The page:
Scout was born in October of 2002, one of a litter of seven born to Punkin The Wonder Dog, an Akita mix, his father a Border Collie mix known in the neighborhood as a lady's man. In coloration and hair, he resembled his mother, in size he was like his father, with a few wisps of black hair (that became more prominent with age) being the only contribution made to his appearance. He was raised in the yard of the Prairie Bungalow by his mother and three other female dogs, Annie, Libby and Serenity whom we called his "maiden aunts" even though there was no blood relation. Early in his puppyhood, just after the soft fur phase, my late wife and I were getting to dogs together to get them inside for the night and the puppy was no where to be found. We did a search but to no avail. Round these parts, if a dog is left outside at night, its pretty much a given that he's going to become coyote food and we resigned ourselves to that possibility. By early afternoon of the next day, we regarded that fate as a certainty. But around 3:00 he came running into the yard to be greeted by his mother and maiden aunts. From that moment on, Scout never ventured very far from the homestead.
Scout was never needy or hyper. He didn't bark much unless he thought there was a real danger, and he was never mean to people or other dogs. Scout never started a fight, but I've seen him finish several of them. He was a good friend, a good listener, and as mellow as an Autumn sunset. He was also the best trail dog I've ever had or known.
What makes a good trail dog? He always takes the lead. He sets the pace---he doesn't pull your arm off dragging you down the trail and he's not so slow he gets tangled in your feet. He knows the difference between a trail and a wide spot between trees with no underbrush. He doesn't stop unless its necessary (and you should respect him enough for that to allow for the fact that sometimes sniffing a bush is necessary). He enjoys being on the trail, and being on the trail with you. He carries his own food and water without complaint. In short, a good trail dog has the same qualities as a person you'd want to walk the trail with.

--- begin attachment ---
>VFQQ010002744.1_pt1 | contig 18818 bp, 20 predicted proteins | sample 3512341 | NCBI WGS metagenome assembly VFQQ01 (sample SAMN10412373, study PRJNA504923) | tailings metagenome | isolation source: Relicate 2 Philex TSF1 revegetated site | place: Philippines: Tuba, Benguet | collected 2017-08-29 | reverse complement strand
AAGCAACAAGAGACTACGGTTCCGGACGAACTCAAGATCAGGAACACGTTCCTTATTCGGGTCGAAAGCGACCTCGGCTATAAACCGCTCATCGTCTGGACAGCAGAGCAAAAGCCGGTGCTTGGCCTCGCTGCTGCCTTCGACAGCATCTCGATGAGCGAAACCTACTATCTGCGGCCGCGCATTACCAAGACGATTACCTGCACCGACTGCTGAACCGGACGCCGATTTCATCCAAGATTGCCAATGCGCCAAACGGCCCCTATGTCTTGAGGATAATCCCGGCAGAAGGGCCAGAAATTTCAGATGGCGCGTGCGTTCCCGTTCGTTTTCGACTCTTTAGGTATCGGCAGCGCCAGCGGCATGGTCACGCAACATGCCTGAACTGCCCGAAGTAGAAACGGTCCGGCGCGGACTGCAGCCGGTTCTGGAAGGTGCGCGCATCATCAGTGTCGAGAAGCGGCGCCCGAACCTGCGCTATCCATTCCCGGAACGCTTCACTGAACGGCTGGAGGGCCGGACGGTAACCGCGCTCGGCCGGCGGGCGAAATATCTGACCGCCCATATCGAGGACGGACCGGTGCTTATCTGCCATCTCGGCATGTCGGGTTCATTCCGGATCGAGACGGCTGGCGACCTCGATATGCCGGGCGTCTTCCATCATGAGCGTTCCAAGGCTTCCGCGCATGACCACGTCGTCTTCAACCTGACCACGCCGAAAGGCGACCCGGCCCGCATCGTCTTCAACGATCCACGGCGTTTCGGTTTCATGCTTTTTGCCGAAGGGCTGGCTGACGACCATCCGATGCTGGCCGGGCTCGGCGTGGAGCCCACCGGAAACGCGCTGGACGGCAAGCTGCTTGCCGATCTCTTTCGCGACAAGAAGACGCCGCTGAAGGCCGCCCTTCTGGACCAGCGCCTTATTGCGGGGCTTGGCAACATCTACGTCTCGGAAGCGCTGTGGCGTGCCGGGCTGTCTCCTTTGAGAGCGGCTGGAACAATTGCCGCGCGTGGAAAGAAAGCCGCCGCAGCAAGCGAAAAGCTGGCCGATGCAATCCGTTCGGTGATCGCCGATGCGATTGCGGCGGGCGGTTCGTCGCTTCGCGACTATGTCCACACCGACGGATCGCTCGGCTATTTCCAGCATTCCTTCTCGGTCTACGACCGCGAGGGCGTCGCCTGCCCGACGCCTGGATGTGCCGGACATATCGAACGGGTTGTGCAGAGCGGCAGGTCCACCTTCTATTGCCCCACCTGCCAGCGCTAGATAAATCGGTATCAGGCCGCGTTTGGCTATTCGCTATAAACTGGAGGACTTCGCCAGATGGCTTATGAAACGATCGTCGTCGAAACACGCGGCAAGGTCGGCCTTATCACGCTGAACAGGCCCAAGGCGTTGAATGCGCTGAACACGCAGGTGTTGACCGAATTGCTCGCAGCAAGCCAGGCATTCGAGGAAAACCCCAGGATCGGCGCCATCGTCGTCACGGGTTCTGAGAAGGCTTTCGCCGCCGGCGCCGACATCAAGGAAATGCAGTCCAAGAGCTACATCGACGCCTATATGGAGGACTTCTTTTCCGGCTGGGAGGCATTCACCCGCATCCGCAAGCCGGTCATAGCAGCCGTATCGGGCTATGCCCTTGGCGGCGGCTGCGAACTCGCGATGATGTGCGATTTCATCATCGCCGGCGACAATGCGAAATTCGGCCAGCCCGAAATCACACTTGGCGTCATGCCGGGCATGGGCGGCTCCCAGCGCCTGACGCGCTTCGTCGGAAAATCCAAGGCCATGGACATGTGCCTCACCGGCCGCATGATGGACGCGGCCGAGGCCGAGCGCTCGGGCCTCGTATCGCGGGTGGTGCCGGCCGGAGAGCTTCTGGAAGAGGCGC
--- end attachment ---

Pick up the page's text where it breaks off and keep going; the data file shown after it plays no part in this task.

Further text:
Scout was all this and more. In camp, he didn't crawl under my tarp and hammock so that I could protect him. He stationed himself outside and as far as his tie out would let him so that he could be on guard. He knew what his pack was and knew that when it came out we'd be going camping, so he'd sit by the car until it was time to go. He didn't bark, even at strangers, but his eyes never left them. That picture above was taken by a fellow camper who offered to take some pictures of me and my set up. He took several and in every one of them, Scout is looking directly at the camera---or to be more precise---directly at the man holding the camera. That picture is how I like to remember Scout, standing by me on a misty morning in the woods as I sip my coffee, his only concern being my well being and protection.
More important than being a good trail dog, Scout has helped me understand some things about God.
Grace is a concept that is incompletely understood by many Christians, and by even more non-believers. The shortest definition is "unearned favor", and if you believe, as I do, that God is Creator of the Universe we are covered by so much"unearned favor" that we don't even notice it. Because He created the Universe and all that's in it, this "unearned favor" extends to every living being, human or otherwise, Believer and Non-believers. Matthew 5:45 tells us